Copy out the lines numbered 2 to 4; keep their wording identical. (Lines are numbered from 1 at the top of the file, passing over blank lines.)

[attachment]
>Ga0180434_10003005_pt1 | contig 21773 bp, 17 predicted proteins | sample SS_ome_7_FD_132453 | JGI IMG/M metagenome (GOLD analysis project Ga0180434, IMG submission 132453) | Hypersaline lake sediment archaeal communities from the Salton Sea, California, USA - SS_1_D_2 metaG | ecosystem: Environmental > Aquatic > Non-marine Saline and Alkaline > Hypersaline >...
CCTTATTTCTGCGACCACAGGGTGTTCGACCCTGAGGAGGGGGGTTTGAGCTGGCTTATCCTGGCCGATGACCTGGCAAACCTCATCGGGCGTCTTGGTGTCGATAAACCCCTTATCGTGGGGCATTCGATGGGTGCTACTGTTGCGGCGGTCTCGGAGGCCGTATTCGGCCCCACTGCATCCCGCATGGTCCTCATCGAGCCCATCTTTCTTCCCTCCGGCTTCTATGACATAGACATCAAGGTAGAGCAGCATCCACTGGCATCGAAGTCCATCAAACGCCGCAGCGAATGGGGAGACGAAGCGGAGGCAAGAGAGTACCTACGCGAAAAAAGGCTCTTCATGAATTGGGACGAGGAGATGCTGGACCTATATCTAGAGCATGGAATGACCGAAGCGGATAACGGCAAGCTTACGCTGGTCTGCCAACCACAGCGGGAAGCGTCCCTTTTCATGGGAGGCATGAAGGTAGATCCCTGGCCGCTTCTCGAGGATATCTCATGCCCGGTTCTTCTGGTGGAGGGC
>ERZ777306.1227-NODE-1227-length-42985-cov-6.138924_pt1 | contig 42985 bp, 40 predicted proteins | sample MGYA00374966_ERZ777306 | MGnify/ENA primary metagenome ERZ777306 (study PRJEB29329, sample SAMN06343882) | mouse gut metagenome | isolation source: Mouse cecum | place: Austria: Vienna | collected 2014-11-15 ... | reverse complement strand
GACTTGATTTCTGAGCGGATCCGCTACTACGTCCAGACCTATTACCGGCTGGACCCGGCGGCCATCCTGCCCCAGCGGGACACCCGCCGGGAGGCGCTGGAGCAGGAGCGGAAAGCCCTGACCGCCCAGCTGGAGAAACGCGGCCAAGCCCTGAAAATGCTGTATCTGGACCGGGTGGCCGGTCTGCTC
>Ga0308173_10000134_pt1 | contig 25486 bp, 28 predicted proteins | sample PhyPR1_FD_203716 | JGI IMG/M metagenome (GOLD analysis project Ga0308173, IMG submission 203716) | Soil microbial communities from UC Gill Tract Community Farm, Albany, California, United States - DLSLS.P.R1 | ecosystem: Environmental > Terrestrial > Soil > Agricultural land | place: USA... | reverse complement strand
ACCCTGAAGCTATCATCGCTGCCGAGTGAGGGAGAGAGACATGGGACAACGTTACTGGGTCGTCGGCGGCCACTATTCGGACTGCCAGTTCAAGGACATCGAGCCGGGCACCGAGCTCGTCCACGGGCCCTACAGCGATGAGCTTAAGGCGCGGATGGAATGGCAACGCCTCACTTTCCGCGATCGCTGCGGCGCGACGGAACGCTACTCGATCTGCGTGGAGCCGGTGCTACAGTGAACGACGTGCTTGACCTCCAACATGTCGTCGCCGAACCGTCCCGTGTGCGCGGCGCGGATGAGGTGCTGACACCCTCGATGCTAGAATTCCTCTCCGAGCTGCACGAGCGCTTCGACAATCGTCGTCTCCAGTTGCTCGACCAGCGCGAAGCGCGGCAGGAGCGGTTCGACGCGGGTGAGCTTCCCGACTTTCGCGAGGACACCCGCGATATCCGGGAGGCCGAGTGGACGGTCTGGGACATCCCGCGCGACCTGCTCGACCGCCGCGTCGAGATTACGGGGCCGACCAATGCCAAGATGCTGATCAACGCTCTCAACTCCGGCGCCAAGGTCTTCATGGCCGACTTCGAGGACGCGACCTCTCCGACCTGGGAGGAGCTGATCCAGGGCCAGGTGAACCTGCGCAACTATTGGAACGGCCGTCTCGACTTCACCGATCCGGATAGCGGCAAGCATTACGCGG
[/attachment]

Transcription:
CCTTATTTCTGCGACCACAGGGTGTTCGACCCTGAGGAGGGGGGTTTGAGCTGGCTTATCCTGGCCGATGACCTGGCAAACCTCATCGGGCGTCTTGGTGTCGATAAACCCCTTATCGTGGGGCATTCGATGGGTGCTACTGTTGCGGCGGTCTCGGAGGCCGTATTCGGCCCCACTGCATCCCGCATGGTCCTCATCGAGCCCATCTTTCTTCCCTCCGGCTTCTATGACATAGACATCAAGGTAGAGCAGCATCCACTGGCATCGAAGTCCATCAAACGCCGCAGCGAATGGGGAGACGAAGCGGAGGCAAGAGAGTACCTACGCGAAAAAAGGCTCTTCATGAATTGGGACGAGGAGATGCTGGACCTATATCTAGAGCATGGAATGACCGAAGCGGATAACGGCAAGCTTACGCTGGTCTGCCAACCACAGCGGGAAGCGTCCCTTTTCATGGGAGGCATGAAGGTAGATCCCTGGCCGCTTCTCGAGGATATCTCATGCCCGGTTCTTCTGGTGGAGGGC
>ERZ777306.1227-NODE-1227-length-42985-cov-6.138924_pt1 | contig 42985 bp, 40 predicted proteins | sample MGYA00374966_ERZ777306 | MGnify/ENA primary metagenome ERZ777306 (study PRJEB29329, sample SAMN06343882) | mouse gut metagenome | isolation source: Mouse cecum | place: Austria: Vienna | collected 2014-11-15 ... | reverse complement strand
GACTTGATTTCTGAGCGGATCCGCTACTACGTCCAGACCTATTACCGGCTGGACCCGGCGGCCATCCTGCCCCAGCGGGACACCCGCCGGGAGGCGCTGGAGCAGGAGCGGAAAGCCCTGACCGCCCAGCTGGAGAAACGCGGCCAAGCCCTGAAAATGCTGTATCTGGACCGGGTGGCCGGTCTGCTC